Basic Maritime Security and Defense
New Atlanticist by Ashish Kumar Sen. Transatlantic Security Initiative. Eurasia Center. United Nations General Assembly summits can be an opportunity for ice-breaking encounters between long and bitter adversaries.
For the US and Iran this year, however, it was another missed opportunity. IranSource by Barbara Slavin. The aircraft carrier USS Theodore Roosevelt and guided missile cruiser Normandy operate in the Arabian Sea conducting maritime security operations Reuters American efforts to build a maritime coalition in the Gulf to counter Iranian regime efforts to impede the free flow of shipping through the Strait of Hormuz have proven difficult and time consuming, but […]. IranSource by John Miller. New Atlanticist by Adm. The public sector work-culture has kept the efficiency and productivity of these shipyards at dismal levels.
Most warship building projects have been afflicted by huge time delays and embarrassing cost overruns.
The National Strategy for Maritime Security
These yards, under the tight control of the Department of Defence Production are not funded to undertake modernization or up-gradation. Nor are they encouraged to demonstrate commercial, financial or technical innovation, and they would all benefit from adoption of modern technical practices and human resource management methods. While some may consider this an acceptable piece of public-relations hyperbole, such statements actually cause grave harm because they lull us into complacency.
The truth of the matter is that the propulsion, weapons, sensors, electronics and many other systems that go into every warship, that we build indigenously, are either imported or assembled in India under licence. The last issue I want to mention, in passing, is that of seabed exploration. The seabed promises to yield vast resources of mineral wealth, embedded in poly-metallic nodules, which lie on the ocean floor.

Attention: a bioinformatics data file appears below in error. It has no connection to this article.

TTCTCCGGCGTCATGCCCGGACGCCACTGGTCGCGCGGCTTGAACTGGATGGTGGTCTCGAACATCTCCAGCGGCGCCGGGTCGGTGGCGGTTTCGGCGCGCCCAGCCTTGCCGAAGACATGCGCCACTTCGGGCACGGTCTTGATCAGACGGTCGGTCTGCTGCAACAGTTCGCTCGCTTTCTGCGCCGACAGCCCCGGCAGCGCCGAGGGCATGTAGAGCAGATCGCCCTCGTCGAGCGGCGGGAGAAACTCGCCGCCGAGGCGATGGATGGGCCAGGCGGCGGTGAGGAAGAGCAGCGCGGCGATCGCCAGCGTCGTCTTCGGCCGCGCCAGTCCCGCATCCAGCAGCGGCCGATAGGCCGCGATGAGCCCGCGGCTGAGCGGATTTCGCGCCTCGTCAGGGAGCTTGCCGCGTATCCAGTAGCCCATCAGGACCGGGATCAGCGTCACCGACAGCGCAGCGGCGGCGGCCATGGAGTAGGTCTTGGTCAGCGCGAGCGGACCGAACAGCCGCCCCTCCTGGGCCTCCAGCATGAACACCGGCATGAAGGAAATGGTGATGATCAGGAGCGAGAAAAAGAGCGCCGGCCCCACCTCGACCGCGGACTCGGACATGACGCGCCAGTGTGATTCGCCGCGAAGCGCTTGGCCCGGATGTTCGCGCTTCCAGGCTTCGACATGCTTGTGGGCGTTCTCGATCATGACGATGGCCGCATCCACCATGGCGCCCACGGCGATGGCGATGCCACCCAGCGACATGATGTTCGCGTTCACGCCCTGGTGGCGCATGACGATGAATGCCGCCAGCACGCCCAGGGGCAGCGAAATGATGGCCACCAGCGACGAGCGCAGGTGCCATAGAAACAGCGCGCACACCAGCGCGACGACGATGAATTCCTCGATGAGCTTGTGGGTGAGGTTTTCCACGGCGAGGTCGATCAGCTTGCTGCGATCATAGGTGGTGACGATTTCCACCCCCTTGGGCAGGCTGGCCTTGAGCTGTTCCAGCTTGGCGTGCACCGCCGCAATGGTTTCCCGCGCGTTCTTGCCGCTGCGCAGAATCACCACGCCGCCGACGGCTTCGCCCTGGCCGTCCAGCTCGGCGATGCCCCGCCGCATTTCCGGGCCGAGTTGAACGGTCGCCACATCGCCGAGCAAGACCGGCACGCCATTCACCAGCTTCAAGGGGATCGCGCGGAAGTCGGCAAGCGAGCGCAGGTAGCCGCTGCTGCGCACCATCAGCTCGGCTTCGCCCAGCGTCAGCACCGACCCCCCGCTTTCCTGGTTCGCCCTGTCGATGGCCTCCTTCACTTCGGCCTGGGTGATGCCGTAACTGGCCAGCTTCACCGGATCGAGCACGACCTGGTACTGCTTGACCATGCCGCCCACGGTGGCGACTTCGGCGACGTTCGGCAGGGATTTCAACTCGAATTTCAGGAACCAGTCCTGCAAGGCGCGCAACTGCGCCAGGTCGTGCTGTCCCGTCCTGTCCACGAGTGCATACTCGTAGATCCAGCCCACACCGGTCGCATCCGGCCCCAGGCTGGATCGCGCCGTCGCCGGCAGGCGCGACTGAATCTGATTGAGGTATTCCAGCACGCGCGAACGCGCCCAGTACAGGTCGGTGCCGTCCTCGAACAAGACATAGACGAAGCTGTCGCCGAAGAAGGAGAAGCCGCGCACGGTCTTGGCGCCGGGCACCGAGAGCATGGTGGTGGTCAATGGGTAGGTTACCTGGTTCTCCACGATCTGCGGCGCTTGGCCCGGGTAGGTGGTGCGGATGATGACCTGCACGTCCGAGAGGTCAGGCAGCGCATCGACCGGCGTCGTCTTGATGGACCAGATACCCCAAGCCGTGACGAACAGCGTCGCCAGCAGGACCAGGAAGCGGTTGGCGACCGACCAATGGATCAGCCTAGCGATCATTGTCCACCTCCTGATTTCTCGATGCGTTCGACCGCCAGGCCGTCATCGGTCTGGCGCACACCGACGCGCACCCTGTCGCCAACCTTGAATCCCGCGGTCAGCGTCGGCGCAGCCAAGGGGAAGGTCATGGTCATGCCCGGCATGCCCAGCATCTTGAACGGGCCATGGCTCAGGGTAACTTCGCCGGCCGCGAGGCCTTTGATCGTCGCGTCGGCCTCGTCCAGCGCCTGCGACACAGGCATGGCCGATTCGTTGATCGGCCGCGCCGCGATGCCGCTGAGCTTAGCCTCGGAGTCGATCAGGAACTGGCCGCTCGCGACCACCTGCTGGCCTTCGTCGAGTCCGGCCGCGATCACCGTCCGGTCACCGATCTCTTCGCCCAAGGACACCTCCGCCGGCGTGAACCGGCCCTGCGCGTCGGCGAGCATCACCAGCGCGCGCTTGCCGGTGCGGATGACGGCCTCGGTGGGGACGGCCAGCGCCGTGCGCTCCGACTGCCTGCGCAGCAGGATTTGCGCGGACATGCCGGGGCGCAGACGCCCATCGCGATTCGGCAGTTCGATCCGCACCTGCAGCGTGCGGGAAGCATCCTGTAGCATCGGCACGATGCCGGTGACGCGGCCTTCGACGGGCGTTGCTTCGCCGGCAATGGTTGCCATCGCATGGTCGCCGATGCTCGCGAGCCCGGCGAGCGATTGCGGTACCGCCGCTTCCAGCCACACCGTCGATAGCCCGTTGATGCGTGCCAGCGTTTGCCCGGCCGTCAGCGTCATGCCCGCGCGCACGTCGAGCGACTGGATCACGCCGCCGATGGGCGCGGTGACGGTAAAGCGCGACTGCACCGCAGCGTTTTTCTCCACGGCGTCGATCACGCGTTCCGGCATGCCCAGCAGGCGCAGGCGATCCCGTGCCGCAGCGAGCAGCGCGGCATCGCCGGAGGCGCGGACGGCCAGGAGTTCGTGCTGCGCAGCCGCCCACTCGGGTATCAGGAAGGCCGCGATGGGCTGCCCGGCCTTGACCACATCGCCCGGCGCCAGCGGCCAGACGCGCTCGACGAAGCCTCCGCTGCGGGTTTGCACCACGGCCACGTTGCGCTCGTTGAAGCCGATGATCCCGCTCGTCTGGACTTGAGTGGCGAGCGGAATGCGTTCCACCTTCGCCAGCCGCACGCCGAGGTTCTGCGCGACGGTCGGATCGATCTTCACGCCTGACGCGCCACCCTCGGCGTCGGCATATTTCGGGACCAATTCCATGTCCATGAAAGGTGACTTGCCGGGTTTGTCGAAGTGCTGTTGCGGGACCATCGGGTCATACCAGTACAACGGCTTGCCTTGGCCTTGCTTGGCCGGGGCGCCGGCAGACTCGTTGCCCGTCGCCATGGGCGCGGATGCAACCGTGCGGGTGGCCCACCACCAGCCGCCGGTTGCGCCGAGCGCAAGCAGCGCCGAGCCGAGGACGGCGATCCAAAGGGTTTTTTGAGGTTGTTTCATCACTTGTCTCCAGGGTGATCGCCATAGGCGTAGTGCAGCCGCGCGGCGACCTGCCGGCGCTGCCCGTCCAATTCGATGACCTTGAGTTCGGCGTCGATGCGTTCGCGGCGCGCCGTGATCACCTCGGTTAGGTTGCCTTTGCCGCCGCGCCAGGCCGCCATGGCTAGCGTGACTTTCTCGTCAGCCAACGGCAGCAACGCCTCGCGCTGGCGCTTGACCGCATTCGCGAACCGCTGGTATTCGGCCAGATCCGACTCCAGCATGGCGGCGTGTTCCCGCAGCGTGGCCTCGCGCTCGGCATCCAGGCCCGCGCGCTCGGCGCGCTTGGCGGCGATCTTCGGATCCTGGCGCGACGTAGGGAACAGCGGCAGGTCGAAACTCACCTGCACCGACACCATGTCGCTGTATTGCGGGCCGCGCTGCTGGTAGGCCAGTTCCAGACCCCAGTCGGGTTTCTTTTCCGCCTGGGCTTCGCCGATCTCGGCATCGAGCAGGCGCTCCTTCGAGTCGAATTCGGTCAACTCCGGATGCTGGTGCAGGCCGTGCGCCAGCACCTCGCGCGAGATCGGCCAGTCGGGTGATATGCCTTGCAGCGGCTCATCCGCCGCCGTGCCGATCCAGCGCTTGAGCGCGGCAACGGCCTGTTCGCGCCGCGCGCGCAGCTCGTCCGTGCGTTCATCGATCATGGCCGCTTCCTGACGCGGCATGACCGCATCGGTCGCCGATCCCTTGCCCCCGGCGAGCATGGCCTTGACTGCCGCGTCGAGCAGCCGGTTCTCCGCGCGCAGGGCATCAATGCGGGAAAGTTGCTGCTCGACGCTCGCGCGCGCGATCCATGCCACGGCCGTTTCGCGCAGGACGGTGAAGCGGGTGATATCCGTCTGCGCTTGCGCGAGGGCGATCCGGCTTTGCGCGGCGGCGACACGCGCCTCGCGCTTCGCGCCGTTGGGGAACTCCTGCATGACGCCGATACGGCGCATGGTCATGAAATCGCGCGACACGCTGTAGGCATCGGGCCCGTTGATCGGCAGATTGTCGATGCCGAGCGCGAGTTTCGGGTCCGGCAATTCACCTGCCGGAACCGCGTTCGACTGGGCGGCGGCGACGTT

If information about the presence of strategic rare-earth metals on the seabed is true, India needs to accelerate its own programmes so that it is not left too far behind. Against this, somewhat gloomy but realistic backdrop, let me now shift gears and provide a brief glimpse of the strategic challenges that we are likely to face in the foreseeable future, their maritime implications, and how well equipped we are going to be to deal with them.
Without entering into a detailed discussion about respective capabilities and intentions, it can be said that China and India, are going to make uneasy neighbours. For the two nuclear-armed nations to rise, almost simultaneously, without conflict will require either adroit diplomacy or a miracle; possibly both.
The all weather Sino-Pakistan alliance, with its strong anti-Indian slant, further complicates our security problems. The Kashmir and Sino-Indian border disputes, although far from the sea, could have maritime repercussions if India attempts to employ countervailing strategies in the Indian Ocean. The incidents also conveyed the warning that we need to be prepared for collusive action by both armies.
Within the Sino-Indian strategic equation, the maritime dimension is a relatively new factor. The rapid growth of both economies has led to increasing reliance on energy and raw materials, and transported by sea. This has focused sharp attention on the criticality, for both economies, of uninterrupted use of the sea- lanes for trade and energy transportation. The seas around us are rife with hazards and uncertainties; whether it is rampant piracy, maritime terrorism, and proliferation or inter-state tensions.
Maritime security operations